Coach More And Do Less Work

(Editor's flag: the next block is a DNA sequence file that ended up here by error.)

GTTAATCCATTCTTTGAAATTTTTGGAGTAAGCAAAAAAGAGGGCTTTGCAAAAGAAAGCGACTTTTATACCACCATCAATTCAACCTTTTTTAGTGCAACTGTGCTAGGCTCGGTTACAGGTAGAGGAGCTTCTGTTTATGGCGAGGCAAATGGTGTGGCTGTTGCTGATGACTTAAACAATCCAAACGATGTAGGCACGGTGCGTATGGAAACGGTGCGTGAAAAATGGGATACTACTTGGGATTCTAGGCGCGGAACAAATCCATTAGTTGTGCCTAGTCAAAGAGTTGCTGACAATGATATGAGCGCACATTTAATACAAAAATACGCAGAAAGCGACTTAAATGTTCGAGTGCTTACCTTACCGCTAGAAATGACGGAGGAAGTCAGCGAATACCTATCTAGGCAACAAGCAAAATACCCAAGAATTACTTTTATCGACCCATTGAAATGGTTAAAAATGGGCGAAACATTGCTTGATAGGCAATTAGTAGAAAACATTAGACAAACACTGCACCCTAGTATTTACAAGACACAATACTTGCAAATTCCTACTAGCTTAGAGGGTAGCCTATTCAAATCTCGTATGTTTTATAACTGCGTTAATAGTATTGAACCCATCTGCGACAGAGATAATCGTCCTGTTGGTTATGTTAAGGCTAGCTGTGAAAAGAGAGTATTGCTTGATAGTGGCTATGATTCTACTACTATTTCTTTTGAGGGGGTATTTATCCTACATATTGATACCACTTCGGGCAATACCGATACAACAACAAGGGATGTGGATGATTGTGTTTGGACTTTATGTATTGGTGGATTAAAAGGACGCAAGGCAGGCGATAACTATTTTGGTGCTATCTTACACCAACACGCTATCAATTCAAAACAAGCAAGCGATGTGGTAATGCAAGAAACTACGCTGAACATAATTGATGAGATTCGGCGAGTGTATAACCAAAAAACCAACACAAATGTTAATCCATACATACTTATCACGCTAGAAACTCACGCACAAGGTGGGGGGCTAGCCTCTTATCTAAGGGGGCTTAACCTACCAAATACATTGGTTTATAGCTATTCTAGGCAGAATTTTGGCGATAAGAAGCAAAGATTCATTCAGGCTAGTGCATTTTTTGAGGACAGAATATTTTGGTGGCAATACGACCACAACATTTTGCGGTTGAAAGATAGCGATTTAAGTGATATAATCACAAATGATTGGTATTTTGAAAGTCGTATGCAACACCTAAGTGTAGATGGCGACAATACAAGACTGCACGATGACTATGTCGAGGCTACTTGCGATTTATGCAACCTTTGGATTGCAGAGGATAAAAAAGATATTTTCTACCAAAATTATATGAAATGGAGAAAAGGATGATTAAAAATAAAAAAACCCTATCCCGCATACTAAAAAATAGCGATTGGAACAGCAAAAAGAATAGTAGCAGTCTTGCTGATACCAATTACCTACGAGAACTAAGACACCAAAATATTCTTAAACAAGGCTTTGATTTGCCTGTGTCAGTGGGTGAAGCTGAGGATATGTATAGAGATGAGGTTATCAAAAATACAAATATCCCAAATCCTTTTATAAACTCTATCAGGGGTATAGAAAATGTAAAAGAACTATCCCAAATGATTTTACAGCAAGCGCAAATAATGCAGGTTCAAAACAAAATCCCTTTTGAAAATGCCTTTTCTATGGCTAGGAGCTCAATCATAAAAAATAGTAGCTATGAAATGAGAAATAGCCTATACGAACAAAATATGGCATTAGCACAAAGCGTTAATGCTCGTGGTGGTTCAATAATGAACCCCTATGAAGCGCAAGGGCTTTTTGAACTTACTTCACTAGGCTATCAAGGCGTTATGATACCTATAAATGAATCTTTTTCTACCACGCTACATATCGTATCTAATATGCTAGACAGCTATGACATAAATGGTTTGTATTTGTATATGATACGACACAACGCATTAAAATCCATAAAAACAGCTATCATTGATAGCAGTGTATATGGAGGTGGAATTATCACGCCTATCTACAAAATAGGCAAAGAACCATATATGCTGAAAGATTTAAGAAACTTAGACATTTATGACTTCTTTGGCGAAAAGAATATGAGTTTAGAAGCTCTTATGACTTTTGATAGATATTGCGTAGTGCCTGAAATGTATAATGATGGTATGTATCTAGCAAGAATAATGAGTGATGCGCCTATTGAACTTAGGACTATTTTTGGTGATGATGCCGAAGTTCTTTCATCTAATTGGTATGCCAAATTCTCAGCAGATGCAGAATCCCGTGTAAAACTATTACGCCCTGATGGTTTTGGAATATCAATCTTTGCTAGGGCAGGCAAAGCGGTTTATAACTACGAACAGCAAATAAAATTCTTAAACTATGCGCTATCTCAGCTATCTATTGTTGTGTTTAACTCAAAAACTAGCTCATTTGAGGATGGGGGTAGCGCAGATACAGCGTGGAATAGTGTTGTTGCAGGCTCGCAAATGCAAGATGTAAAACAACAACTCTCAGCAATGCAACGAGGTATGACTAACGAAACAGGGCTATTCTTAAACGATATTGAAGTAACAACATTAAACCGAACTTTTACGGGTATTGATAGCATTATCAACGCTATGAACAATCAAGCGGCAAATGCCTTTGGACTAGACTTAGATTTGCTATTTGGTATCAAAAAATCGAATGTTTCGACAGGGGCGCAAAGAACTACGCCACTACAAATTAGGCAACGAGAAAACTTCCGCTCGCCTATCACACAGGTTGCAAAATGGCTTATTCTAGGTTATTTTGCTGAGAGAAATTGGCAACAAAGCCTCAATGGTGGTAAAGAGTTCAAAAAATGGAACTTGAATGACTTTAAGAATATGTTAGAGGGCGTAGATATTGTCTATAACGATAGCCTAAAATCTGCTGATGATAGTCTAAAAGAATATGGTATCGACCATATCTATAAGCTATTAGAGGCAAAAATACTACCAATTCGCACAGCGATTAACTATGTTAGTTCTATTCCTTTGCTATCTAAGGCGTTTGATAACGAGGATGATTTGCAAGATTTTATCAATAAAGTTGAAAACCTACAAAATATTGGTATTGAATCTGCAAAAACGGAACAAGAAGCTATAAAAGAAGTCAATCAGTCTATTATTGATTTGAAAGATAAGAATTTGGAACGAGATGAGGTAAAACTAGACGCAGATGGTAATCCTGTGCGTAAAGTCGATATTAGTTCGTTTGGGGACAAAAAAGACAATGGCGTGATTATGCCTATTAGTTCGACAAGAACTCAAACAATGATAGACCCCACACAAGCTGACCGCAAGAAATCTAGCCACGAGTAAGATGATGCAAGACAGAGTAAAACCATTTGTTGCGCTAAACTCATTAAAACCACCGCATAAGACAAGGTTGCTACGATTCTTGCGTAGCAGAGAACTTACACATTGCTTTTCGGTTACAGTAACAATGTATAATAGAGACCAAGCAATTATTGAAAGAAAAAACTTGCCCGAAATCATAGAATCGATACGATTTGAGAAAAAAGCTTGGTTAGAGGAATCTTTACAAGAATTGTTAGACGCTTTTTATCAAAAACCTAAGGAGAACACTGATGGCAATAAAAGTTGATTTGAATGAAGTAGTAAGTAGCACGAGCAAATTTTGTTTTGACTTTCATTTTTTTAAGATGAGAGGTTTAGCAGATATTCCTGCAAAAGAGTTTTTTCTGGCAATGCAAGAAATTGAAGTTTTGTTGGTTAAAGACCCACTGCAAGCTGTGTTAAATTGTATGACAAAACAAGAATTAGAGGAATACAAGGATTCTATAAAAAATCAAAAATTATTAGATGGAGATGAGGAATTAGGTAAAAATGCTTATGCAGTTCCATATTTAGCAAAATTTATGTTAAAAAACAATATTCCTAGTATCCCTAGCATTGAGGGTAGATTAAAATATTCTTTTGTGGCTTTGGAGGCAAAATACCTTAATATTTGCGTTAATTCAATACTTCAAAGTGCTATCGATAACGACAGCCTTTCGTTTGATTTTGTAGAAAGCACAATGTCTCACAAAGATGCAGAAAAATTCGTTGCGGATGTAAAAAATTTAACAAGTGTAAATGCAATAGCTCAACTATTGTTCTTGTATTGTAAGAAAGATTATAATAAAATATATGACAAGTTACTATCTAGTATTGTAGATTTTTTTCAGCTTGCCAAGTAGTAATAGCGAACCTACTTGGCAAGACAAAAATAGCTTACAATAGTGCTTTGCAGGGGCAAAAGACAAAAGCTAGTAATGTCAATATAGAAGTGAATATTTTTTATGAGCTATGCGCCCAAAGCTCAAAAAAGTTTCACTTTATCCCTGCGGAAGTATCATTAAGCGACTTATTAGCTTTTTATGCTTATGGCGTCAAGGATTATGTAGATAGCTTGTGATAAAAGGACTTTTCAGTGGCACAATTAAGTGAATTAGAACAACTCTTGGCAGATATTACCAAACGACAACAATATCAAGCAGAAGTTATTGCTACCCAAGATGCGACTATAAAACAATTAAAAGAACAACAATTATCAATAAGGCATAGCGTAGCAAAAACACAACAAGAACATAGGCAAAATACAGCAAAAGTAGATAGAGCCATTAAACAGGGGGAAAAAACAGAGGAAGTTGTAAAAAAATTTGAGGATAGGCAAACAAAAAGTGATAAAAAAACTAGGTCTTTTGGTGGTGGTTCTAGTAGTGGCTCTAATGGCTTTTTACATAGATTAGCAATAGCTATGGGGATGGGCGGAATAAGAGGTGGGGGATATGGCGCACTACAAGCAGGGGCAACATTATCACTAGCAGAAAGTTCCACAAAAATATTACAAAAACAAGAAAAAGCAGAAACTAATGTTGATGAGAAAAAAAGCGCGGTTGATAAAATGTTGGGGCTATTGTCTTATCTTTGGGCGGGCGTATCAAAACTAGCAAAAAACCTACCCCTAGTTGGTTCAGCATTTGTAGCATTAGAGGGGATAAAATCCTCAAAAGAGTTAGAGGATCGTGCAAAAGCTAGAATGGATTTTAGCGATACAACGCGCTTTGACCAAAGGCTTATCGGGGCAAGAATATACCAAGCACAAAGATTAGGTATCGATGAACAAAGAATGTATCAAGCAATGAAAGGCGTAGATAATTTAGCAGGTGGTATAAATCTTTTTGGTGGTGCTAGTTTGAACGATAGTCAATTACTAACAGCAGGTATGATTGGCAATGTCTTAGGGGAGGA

Today’s executive leader is faced with a wide variety of roles to play in their pursuit to transform the government and those they lead. Executives are frequently faced with situations that require them to leverage the skills of a counselor, consultant, and most importantly, a coach. The majority of leaders opt for the role of the consultant, due to their excellent problem-solving skills. This is often a trap and keeps the executive mired in transactional work that their staff could easily handle. This role feels natural to the executive since these are the skills that helped them ascend to the seat of greatness upon which they currently sit. Likewise, executives may also find themselves serving in a counselor role, and for many, it is uncomfortable but necessary. Until our workforce is fully comprised of robots, emotions and interpersonal challenges will fall at the feet of those who lead. Crisis has a way of inviting itself in, whether you open the door or not. It’s a fact of life that the problems your team members face will find their way into the work environment, and on occasion, negatively impact the mission.